It might have seemed like a pipe dream a decade ago, but the truth is that Netflix is now one of the biggest contenders when it comes to showpiece film awards at the end of every cinematic year. From Roma to The Irishman to Marriage Story and more, Netflix has firmly established itself as a serious producer of awards worthy pictures, and Hillbilly Elegy was very much targeted as one of their prize peaches in this COVID ridden year in film.
Well. What can I say? They’ve really dropped the ball with this one. Based on the popular but controversial 2016 memoir by J.D. Vance, Hillbilly Elegy tells the story of J.D. (Gabriel Basso), a promising Yale law student who is forced to return to his impoverished Ohio hometown when his mother (Amy Adams) overdoses on heroin. The film operates as a series of interweaving flashback and present day sequences, revealing J.D.’s formative years with his problematic mother and the influence of his grandmother (Glenn Close).
Amy Adam, Glenn Close, multi generational family melodrama. Anyone familiar with my preferences for stellar actresses and gritty story telling would have been forgiven for thinking that Hillbilly Elegy would be right up my street, and for the first ten minutes or so I thought it would be too. Then the film actually started to happen. I don’t quite know how they have managed it, but Hillbilly Elegy does entirely too much whilst simulteaneasouly doing next to nothing at all. Allow me to explain!
This is a film packed with huge themes. Addiction, abuse, poverty, the American Dream, nature versus nurture. These are themes that I personally love in a narrative, but the problem here is that they are all addressed in such an unnuanced, turned up to eleven way that it is really hard to take any of it seriously. I’m not exaggerating when I say that the screenwriting here is absolutely terrible, filled with the most cliched lines and awkward monologues that I’ve witnessed all year.
You’ll see a lot of this kind of talk going around, but it’s absolutely justified. Hillbilly Elegy is ‘Oscar bait’ of the highest order, and bad Oscar bait at that. It looks, and most detrimentally, *feels* like a movie that is grabbing for awards rather than organically deserving them. The characters on the page may have seemed like juicy roles to play, but the reality of the atrocious script means that everything verges on parody rather than gritty realism. It’s memorable, for but for the wrong reasons.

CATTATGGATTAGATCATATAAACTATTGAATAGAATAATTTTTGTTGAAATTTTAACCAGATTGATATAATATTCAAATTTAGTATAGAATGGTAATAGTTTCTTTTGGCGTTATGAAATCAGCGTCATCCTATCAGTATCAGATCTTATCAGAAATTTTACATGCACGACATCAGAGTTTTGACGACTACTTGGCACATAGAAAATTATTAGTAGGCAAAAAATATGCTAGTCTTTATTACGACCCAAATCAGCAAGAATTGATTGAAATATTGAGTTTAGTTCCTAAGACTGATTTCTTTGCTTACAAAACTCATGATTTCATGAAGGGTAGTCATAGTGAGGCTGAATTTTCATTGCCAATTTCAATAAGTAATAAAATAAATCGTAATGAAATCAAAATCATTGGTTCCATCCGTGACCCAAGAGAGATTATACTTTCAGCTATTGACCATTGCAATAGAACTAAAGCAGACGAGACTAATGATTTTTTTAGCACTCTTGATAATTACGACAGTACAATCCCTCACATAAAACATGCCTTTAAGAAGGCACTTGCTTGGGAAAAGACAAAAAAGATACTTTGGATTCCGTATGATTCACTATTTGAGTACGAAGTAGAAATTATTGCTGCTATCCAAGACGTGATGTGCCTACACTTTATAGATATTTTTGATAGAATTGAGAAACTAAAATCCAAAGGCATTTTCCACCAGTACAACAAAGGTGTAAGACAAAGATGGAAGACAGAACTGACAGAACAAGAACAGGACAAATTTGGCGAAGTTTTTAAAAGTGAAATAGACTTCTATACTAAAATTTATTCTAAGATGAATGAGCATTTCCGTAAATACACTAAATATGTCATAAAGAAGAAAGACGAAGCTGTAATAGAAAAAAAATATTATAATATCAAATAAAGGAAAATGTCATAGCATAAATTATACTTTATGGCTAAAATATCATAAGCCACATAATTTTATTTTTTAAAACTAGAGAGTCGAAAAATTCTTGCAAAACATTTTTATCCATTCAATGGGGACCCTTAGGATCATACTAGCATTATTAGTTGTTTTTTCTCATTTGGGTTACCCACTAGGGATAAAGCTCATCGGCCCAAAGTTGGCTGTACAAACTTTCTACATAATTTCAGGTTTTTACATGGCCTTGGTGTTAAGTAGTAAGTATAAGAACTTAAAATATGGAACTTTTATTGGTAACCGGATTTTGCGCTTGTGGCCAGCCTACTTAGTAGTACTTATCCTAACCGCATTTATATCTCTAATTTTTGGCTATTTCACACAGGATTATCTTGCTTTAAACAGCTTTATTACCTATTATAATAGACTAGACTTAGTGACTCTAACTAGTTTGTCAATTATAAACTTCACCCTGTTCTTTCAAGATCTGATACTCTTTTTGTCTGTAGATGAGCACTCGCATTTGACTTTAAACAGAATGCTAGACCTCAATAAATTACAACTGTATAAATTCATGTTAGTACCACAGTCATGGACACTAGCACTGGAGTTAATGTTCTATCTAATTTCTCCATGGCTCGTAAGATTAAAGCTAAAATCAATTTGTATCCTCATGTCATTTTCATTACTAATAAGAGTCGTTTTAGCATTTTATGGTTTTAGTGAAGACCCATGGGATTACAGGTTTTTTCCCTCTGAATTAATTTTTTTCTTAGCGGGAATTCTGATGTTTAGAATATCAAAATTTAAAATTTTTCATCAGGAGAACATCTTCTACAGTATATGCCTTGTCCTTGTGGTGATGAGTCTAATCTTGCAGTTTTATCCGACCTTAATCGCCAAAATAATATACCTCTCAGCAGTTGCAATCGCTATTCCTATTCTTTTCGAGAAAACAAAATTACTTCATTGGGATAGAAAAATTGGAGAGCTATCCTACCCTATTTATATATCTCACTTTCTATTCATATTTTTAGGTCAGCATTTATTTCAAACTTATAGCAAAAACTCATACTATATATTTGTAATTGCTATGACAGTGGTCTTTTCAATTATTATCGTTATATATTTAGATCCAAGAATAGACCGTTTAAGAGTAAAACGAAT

The whole ‘Oscar baiting’ vibe is painfully heightened by the fact that Amy Adams and Glenn Close are the big players in the movie. Notoriously two actresses who have yet to pick up a statuette despite 13 combined Academy Award nominations, you can’t help but watch this film and see it through the lens of performers who thought they could use the material as a straight up campaign vehicle.
Unfortunately, neither Adams nor Close produce anything resembling their best work here. As J.D.’s mother Bev, Amy Adams never manages to mine any nuance from the material that she is given, not all her fault to be fair. I never believed her performance as a drug addict, or as someone who is mentally unstable, which honestly came as a surprise because I genuinely believe Amy Adams to be one of the best actresses of her generation. For various reasons, this just wasn’t her best.
I find myself feeling slightly kinder towards Glenn Close as J.D.’s ‘Mamaw’, a ferocious matriarch who exemplifies the tough love attitude that is assigned to so many tough living Appalachian elders in cinema. Close indulges in a full transformation from her real life glamorous persona, creating a character that, whilst being the spitting image of the real life Mamaw if the credits are anything to go by, still doesn’t quite feel entirely real in this universe. This kind of supporting role is the classic opportunity that a senior actress takes to swoop in for an Oscar (think Allison Janney in I, Tonya or Melissa Leo in The Fighter), but the problem is that despite her visual transformation, you never truly get away from the sensation of knowing that you are watching Glenn Close acting in front of a film camera.
You’ll notice that I haven’t said anything about J.D. Vance as a character, and that is because even as the supposed protagonist of the story, he makes little impact and provides very little enjoyment. Both Gabriel Basso as adult J.D. and Owen Asztalos as young J.D. fail to make any kind of impression, with Basso in particular completely lacking in leading man charisma.
Overall, what I’ve realised is that when I was fifteen, Hillbilly Elegy would have probably been one of my favourites of any given year. As a teenager all I wanted was big, bombastic performances from actresses that I loved, playing juicy parts with lots of drama. The film certainly delivers on that, but what my fifteen year old self didn’t care about that my thirty year old self definitely does is nuance and authenticity. This is a melodrama that doesn’t feel organic or ‘lived in’ in any way, which is frankly baffling considering it is based on a memoir. Bad writing, try hard acting, unlikable characters making unlikeable decisions. This is a classic case of a big swing and an ever bigger miss.